More than nine-million young South Africans are not in employment, education or training (NEET). While the implications of the July insurrection are still unclear, the opportunistic looting that we saw clearly reflected young people’s rising frustration and desperation. Speaking to a South African audience in November 2020, Paul Romer, Nobel Prize winner, said that if South Africa does not solve the problem of youth unemployment, it may not matter what other problems we do solve.
CDE’s new report, South Africa’s NEETs crisis: Why we are failing to connect young people to work, summarises our latest research on young people and the challenges they face in trying to access economic opportunities.
The report investigates what it would take to get millions of young people into the kind of training that would substantially improve their employment prospects. Our conclusion is that any hope of making a real difference requires bold simultaneous reforms. We have to fix the public training system, and we have to remove the constraints on labour intensive growth within the economy. It will not help to do one without the other, and both must be tackled vigorously. The time for tweaking, for projects that help a few people but leave everything else unchanged, has long passed.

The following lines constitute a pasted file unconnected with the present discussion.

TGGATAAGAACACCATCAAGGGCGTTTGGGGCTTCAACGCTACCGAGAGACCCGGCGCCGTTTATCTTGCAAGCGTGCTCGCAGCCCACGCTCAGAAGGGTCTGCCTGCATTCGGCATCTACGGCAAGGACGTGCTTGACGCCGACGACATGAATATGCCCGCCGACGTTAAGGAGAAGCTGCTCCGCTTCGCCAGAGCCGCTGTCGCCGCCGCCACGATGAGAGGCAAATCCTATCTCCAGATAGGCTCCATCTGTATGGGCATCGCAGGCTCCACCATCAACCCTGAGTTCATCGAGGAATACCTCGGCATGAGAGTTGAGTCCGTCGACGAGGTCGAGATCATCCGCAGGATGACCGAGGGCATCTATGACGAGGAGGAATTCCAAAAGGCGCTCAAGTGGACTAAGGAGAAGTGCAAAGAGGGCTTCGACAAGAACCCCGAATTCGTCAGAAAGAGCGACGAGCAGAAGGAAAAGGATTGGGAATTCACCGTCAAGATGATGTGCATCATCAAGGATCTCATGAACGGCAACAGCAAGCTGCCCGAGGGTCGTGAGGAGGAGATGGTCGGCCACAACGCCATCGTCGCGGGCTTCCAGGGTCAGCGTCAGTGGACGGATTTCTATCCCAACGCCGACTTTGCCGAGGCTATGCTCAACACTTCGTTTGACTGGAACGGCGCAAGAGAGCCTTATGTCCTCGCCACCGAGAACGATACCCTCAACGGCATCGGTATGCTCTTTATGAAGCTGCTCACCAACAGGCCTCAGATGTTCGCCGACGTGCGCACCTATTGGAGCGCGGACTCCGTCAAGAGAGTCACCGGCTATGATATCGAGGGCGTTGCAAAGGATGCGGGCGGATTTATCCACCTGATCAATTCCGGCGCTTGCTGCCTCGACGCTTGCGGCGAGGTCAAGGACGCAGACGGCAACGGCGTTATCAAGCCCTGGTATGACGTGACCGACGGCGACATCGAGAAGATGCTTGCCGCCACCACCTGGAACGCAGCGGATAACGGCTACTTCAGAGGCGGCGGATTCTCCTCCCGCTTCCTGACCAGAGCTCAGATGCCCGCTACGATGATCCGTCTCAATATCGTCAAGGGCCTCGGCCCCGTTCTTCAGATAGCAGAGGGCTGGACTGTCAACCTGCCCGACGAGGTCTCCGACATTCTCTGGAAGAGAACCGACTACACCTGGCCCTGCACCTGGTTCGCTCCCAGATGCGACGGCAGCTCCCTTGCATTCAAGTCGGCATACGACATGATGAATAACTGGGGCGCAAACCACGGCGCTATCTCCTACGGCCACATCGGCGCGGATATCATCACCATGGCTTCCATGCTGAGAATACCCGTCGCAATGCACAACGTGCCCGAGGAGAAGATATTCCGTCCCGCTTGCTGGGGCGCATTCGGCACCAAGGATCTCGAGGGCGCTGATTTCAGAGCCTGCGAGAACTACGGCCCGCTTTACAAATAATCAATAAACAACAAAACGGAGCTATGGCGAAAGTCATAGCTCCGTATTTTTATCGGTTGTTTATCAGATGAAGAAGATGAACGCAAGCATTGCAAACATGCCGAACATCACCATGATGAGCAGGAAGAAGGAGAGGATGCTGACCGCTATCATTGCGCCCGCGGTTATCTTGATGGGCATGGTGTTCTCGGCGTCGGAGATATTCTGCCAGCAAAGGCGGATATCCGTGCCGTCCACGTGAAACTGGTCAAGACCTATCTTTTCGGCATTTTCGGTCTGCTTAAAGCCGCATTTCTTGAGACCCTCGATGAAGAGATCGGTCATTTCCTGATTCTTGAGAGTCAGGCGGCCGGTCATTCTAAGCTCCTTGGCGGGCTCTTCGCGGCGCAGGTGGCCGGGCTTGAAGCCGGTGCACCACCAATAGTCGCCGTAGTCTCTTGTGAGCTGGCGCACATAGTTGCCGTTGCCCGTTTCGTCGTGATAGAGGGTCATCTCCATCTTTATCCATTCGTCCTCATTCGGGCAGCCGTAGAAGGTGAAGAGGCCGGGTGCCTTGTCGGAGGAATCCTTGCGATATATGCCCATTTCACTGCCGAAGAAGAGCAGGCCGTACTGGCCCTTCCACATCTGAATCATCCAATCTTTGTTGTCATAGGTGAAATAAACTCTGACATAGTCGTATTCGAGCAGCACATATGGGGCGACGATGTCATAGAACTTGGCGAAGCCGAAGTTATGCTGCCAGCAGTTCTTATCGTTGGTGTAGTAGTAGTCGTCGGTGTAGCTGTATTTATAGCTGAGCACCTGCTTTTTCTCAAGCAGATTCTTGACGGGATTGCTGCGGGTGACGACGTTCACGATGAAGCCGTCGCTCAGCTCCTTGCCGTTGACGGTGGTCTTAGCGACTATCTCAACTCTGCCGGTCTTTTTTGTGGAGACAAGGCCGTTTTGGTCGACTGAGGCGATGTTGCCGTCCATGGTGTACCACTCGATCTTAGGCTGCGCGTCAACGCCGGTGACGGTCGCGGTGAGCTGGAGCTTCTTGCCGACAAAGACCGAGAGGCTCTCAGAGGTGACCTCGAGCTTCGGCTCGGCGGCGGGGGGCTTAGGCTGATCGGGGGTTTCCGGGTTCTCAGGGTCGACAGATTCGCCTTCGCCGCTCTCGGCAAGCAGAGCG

Report by the Centre for Development and Enterprise
This work has been funded by the Standard Bank Tutuwa Community Foundation